What is Arterial Thrombosis?

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  • Written By: Helena Reimer
  • Edited By: A. Joseph
  • Last Modified Date: 19 October 2019
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Arterial thrombosis is a condition in which a blood clot forms within the arteries. Thrombosis, or clotting, is helpful in stopping the bleeding and healing the artery if it has a hole or is damaged. In cases when the arteries are not damaged, the thrombosis can reduce or even block the blood supply, causing a stroke, a heart attack or peripheral vascular disease. The symptoms of arterial thrombosis include pain in the area of the clot, weakness, paleness and paralysis. The risk factors include a poor diet, diabetes, high cholesterol, high blood pressure and a family history of the disease.

There are two main types of thrombosis that can form in the blood vessels. Venous thrombosis forms in the veins, which transport the blood back to the heart, and arterial thrombosis forms in the arteries, which pump the blood away from the heart. Arterial thrombosis is a serious condition because it robs the cells of vital nutrients such as oxygen. If not treated immediately, it can lead to rapid cell death and permanent damage to the tissues.


A stroke can occur if the thrombosis forms in one of the arteries that supply blood to the brain. Some of the symptoms of a stroke include the inability to move certain parts of the body, such as the arms or legs, as well as weakness and difficulty speaking. Pain and tightness in the chest, weakness, nausea, sweating and difficulty breathing are signs of thrombosis in one of the arteries that supply the heart, which can result in a heart attack. Peripheral vascular disease is when the thrombosis is in the legs. Its symptoms include pain when walking, numbness and paleness, and if it is not treated, it can lead to a mini-stroke.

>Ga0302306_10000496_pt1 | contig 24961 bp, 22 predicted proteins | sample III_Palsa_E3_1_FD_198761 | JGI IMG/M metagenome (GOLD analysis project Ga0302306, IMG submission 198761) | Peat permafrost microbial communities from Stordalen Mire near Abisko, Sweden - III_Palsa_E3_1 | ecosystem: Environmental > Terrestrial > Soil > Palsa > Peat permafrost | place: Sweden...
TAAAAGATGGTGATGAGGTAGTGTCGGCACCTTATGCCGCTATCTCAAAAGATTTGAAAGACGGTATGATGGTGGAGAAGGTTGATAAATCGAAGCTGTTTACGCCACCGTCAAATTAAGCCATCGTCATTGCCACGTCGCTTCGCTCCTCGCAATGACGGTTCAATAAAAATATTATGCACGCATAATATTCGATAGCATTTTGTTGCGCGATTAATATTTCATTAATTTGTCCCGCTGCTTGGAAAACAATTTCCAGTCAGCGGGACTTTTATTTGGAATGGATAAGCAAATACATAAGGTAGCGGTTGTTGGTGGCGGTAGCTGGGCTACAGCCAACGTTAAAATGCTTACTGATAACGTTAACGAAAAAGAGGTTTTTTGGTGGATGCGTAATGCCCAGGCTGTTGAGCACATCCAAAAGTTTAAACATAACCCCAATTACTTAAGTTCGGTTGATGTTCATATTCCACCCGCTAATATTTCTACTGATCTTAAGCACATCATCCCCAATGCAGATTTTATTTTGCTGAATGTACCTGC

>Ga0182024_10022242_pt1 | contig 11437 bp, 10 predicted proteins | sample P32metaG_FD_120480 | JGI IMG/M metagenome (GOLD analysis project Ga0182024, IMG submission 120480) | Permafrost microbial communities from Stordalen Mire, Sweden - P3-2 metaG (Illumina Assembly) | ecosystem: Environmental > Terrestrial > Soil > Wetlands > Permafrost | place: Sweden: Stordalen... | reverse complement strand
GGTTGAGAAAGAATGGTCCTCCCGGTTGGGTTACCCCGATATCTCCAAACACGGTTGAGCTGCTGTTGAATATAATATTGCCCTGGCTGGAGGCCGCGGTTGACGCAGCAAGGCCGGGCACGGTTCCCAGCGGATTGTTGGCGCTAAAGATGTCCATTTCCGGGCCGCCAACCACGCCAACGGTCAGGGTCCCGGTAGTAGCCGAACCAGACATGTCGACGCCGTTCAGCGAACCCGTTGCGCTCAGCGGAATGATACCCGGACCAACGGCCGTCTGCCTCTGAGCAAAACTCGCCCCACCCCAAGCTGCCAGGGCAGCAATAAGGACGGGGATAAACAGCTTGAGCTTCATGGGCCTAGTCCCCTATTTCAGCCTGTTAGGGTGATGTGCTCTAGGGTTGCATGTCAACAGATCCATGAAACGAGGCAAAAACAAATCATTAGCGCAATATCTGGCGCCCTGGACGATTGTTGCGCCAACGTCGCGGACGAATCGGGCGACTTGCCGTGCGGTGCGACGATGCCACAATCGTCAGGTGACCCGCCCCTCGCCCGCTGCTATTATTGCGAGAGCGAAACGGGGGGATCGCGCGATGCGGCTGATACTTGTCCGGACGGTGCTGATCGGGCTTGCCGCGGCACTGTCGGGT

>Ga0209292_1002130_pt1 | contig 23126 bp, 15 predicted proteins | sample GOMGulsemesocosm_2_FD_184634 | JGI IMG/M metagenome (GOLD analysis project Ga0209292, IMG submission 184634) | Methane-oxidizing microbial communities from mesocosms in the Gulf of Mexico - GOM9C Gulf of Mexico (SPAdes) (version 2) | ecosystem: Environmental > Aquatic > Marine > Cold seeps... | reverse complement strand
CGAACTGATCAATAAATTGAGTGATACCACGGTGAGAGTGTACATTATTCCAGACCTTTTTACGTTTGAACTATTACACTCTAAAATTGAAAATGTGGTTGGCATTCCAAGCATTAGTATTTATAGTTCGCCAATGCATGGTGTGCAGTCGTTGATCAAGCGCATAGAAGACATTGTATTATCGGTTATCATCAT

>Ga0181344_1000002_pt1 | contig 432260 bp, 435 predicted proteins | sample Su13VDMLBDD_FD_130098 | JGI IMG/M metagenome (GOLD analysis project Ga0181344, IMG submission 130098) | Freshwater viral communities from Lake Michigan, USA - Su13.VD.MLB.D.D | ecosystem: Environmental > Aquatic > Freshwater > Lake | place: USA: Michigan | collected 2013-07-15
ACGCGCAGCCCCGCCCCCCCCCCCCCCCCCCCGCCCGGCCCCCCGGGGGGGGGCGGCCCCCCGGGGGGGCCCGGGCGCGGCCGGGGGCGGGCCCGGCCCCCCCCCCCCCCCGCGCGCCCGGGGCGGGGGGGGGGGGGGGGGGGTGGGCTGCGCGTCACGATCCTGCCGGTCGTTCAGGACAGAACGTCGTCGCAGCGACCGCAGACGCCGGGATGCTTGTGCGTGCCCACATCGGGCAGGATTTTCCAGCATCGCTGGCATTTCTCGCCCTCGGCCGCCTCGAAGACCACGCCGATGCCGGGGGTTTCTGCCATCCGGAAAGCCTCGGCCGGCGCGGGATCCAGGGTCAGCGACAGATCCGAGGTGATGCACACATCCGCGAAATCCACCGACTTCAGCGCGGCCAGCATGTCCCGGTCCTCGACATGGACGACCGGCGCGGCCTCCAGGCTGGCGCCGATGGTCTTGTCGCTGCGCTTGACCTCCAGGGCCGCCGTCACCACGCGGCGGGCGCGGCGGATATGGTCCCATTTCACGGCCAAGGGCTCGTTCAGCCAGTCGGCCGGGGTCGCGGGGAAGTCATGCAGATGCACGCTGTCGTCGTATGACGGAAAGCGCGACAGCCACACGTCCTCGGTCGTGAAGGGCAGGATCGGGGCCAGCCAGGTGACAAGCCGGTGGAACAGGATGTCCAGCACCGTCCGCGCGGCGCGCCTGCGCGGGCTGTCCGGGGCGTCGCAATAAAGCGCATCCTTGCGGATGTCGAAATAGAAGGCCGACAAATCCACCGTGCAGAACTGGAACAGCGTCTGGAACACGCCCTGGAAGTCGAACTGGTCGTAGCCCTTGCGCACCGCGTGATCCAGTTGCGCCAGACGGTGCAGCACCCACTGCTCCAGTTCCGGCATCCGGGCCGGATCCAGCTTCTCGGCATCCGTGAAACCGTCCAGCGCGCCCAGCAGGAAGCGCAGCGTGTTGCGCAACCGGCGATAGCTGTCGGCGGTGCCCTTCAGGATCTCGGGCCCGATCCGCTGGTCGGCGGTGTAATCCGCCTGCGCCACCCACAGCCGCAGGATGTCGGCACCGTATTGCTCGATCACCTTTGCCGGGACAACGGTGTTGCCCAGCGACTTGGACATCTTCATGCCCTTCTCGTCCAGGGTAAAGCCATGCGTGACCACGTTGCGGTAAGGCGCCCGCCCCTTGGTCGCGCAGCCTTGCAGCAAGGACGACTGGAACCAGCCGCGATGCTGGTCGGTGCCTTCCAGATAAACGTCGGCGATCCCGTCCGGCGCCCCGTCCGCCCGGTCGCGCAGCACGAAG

Atherosclerosis is one of the major risk factors for developing arterial thrombosis, because the arteries are already hardened and narrowed, which makes it easier for a blood clot to form. Some other risk factors include high blood pressure and high cholesterol levels, diabetes and a family history of the disease. Although it can take years to form, the symptoms can be sudden, and diagnosing arterial thrombosis immediately is essential to prevent permanent damage. A physical exam as well as recognizing early symptoms can help in diagnosing the condition.

There are several methods of treating arterial thrombosis, such as medications, cardiac stenting and coronary artery bypass grafting. Consuming a healthy diet and maintaining healthy cholesterol and blood pressure levels are good steps one can take to prevent arterial thrombosis. Certain lifestyle changes, such as quitting smoking or getting more exercise, also can reduce the risks.


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